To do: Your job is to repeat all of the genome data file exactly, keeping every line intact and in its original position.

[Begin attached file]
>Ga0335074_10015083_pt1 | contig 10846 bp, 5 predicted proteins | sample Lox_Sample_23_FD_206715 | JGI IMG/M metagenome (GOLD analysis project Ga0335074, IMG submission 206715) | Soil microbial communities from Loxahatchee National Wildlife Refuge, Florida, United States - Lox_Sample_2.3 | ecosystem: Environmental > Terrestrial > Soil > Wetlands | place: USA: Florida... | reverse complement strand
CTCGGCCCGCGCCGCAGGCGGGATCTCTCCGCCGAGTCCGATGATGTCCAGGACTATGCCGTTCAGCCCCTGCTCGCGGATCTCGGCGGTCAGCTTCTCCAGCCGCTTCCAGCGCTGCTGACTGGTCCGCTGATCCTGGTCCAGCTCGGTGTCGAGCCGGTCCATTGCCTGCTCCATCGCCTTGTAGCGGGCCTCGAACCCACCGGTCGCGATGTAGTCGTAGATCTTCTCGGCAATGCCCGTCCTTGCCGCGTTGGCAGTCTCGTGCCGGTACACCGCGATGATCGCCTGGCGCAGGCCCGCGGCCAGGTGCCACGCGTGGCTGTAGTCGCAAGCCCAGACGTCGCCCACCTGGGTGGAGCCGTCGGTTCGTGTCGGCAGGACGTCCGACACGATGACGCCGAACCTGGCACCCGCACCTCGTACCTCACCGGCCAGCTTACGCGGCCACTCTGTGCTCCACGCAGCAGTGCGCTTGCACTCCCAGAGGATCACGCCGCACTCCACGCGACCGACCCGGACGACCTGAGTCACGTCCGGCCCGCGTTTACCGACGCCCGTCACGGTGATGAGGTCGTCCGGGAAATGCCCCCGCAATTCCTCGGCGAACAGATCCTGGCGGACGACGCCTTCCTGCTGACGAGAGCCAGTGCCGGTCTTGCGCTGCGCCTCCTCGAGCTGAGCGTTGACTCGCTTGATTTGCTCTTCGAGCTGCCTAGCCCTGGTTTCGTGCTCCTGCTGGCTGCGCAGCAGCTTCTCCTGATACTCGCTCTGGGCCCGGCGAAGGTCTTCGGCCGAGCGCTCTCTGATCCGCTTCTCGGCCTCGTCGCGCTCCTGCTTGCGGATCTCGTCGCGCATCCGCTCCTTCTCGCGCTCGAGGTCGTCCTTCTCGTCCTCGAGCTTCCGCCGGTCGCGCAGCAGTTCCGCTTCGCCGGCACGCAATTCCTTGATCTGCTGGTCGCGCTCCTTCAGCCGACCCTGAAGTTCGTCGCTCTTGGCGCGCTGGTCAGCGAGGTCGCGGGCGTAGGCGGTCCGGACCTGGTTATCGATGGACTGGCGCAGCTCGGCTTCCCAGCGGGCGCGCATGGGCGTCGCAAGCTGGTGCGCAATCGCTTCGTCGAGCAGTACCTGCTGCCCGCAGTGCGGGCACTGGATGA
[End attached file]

>Ga0335074_10015083_pt1 | contig 10846 bp, 5 predicted proteins | sample Lox_Sample_23_FD_206715 | JGI IMG/M metagenome (GOLD analysis project Ga0335074, IMG submission 206715) | Soil microbial communities from Loxahatchee National Wildlife Refuge, Florida, United States - Lox_Sample_2.3 | ecosystem: Environmental > Terrestrial > Soil > Wetlands | place: USA: Florida... | reverse complement strand
CTCGGCCCGCGCCGCAGGCGGGATCTCTCCGCCGAGTCCGATGATGTCCAGGACTATGCCGTTCAGCCCCTGCTCGCGGATCTCGGCGGTCAGCTTCTCCAGCCGCTTCCAGCGCTGCTGACTGGTCCGCTGATCCTGGTCCAGCTCGGTGTCGAGCCGGTCCATTGCCTGCTCCATCGCCTTGTAGCGGGCCTCGAACCCACCGGTCGCGATGTAGTCGTAGATCTTCTCGGCAATGCCCGTCCTTGCCGCGTTGGCAGTCTCGTGCCGGTACACCGCGATGATCGCCTGGCGCAGGCCCGCGGCCAGGTGCCACGCGTGGCTGTAGTCGCAAGCCCAGACGTCGCCCACCTGGGTGGAGCCGTCGGTTCGTGTCGGCAGGACGTCCGACACGATGACGCCGAACCTGGCACCCGCACCTCGTACCTCACCGGCCAGCTTACGCGGCCACTCTGTGCTCCACGCAGCAGTGCGCTTGCACTCCCAGAGGATCACGCCGCACTCCACGCGACCGACCCGGACGACCTGAGTCACGTCCGGCCCGCGTTTACCGACGCCCGTCACGGTGATGAGGTCGTCCGGGAAATGCCCCCGCAATTCCTCGGCGAACAGATCCTGGCGGACGACGCCTTCCTGCTGACGAGAGCCAGTGCCGGTCTTGCGCTGCGCCTCCTCGAGCTGAGCGTTGACTCGCTTGATTTGCTCTTCGAGCTGCCTAGCCCTGGTTTCGTGCTCCTGCTGGCTGCGCAGCAGCTTCTCCTGATACTCGCTCTGGGCCCGGCGAAGGTCTTCGGCCGAGCGCTCTCTGATCCGCTTCTCGGCCTCGTCGCGCTCCTGCTTGCGGATCTCGTCGCGCATCCGCTCCTTCTCGCGCTCGAGGTCGTCCTTCTCGTCCTCGAGCTTCCGCCGGTCGCGCAGCAGTTCCGCTTCGCCGGCACGCAATTCCTTGATCTGCTGGTCGCGCTCCTTCAGCCGACCCTGAAGTTCGTCGCTCTTGGCGCGCTGGTCAGCGAGGTCGCGGGCGTAGGCGGTCCGGACCTGGTTATCGATGGACTGGCGCAGCTCGGCTTCCCAGCGGGCGCGCATGGGCGTCGCAAGCTGGTGCGCAATCGCTTCGTCGAGCAGTACCTGCTGCCCGCAGTGCGGGCACTGGATGA